Office-to-residential conversions such as the one at The Star have been trending in several major cities across the country in recent years. Many older office buildings in the Bayou City in particular are being targeted for residential conversion, particularly as tenants seek newer, amenity-rich, Class A buildings, according to a January blog post published on the Greater Houston Partnership website.


Another factor in the office-to-residential conversion trend is the increased office vacancy due to pandemic-induced remote work.


“These projects have the capacity to help change the ecosystem of downtown Houston, bringing new residents and hotel guests as well as the foot traffic that will trigger additional retail and other uses," the Greater Houston Partnership blog post said.


A CBRE report on office conversions said the transformations, though growing, are still relatively small in number compared to the universe of office properties.


“Despite the robust pipeline, conversions alone won’t measurably decrease the surplus supply,” CBRE analysts said in their office conversion report. “Even if every planned office conversion is completed, together with the conversions completed since 2016, only 91.1 million square feet would be removed from the market, roughly 2% of total U.S. office inventory.”


The CBRE report added most office conversions are happening in coastal markets and the Northeast, specifically in cities like Boston, New York City, Philadelphia, San Diego and the San Francisco Bay Area.


Many office buildings are targeted for conversion to apartments, with CBRE finding 89 towers were converted into 14,000 housing units since 2016. But office buildings could also be converted into hotels and life sciences labs for research-and-development, according to CBRE.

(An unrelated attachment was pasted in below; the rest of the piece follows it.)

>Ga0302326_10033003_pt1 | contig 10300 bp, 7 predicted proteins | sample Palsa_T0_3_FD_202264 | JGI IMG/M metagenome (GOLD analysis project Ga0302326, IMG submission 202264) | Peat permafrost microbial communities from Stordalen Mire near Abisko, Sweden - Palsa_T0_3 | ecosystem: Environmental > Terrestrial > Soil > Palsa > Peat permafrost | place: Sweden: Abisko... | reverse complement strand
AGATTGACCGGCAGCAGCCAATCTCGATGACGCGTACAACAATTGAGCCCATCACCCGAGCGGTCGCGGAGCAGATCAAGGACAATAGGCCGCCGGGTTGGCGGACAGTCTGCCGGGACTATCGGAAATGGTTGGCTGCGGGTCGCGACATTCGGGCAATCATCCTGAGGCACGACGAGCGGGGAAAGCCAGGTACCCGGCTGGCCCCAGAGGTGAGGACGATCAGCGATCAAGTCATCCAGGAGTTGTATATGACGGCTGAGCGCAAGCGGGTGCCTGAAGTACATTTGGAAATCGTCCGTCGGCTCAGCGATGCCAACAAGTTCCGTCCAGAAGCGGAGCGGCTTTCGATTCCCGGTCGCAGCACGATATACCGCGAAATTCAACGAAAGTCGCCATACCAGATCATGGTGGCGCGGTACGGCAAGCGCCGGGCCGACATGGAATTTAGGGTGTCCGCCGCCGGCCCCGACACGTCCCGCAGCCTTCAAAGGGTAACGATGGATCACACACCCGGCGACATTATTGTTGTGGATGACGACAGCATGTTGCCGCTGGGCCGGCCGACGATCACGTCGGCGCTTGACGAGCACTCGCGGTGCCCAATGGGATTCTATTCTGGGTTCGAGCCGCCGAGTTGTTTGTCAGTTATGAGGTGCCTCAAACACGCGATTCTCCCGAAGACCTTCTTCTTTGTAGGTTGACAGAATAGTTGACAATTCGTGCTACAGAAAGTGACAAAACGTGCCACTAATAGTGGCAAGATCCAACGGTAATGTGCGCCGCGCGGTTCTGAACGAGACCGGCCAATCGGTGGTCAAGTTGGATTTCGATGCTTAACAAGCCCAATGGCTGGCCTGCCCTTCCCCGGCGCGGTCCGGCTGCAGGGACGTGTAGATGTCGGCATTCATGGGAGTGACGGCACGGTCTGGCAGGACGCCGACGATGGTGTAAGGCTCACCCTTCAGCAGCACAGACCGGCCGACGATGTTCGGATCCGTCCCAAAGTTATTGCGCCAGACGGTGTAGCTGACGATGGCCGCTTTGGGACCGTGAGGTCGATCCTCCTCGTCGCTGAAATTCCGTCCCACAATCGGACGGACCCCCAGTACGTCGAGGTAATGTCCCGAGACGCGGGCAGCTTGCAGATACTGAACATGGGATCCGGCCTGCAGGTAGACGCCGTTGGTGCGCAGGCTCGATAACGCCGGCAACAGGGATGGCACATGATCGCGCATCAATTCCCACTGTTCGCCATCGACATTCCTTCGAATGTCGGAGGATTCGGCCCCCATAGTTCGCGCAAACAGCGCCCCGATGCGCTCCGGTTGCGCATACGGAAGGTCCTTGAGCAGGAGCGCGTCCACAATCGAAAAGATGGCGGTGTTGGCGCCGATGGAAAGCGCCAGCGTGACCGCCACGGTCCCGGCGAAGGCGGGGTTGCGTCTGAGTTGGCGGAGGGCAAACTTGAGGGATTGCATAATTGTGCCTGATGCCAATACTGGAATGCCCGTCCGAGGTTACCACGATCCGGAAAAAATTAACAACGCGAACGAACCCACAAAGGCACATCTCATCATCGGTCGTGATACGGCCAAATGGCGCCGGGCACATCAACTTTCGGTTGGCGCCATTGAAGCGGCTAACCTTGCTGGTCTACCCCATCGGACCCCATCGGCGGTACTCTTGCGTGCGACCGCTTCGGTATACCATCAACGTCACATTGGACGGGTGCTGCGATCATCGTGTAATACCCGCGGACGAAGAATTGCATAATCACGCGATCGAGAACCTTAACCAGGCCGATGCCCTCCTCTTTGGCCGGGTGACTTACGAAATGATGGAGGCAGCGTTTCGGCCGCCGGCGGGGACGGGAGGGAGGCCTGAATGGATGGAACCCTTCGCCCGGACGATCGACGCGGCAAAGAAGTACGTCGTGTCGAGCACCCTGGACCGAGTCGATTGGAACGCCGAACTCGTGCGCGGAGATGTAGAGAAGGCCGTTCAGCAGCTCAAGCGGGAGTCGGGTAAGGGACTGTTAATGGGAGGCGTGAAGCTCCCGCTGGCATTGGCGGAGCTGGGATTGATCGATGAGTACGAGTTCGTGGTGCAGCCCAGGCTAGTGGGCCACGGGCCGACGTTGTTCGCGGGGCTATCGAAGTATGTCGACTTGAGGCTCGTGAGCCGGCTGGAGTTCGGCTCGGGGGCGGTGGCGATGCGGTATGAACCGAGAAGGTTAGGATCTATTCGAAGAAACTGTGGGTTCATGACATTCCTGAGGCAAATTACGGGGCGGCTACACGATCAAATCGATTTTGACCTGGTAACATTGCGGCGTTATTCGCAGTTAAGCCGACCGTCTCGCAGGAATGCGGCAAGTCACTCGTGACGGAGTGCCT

The Bipartisan Policy Center said conversion costs could be high but might not be as expensive as building a housing development from the ground up, especially in a central business district.


“Repurposing existing buildings also has the potential to save developers time and money, depending on the project,” said a Bipartisan Policy Center report on commercial to residential conversions, published in July. “Estimates for how much cheaper vary, as any potential savings depends on the original structure of the building. Good candidates for conversion to residential — especially smaller, pre-war buildings with more natural light, higher ceilings, or operational windows — may be as much as 30% cheaper to convert than to demolish and rebuild.”


There are challenges for commercial to residential conversions, including structural issues (plumbing, unit layouts, electrical configurations) and zoning.


Converting office buildings to residential developments, ultimately, are a step in the right direction but not necessarily the “silver bullet” solution for housing affordability or shortages, according to the Bipartisan Policy Center.


“Even if cities are able to overcome these challenges and complete widespread conversions, office space alone will not be nearly enough to meet most cities’ housing needs. Downtown areas are generally a small fraction of land in U.S. cities,” the Bipartisan Policy Center’s report on commercial to residential conversion said. “For example, San Francisco recently set a goal of creating 82,000 new housing units within the city by 2031, but research put the number of potential units that could be created by converting vacant office space at approximately 11,200 — a step in the right direction, but by no means a silver bullet to solve the housing shortage.”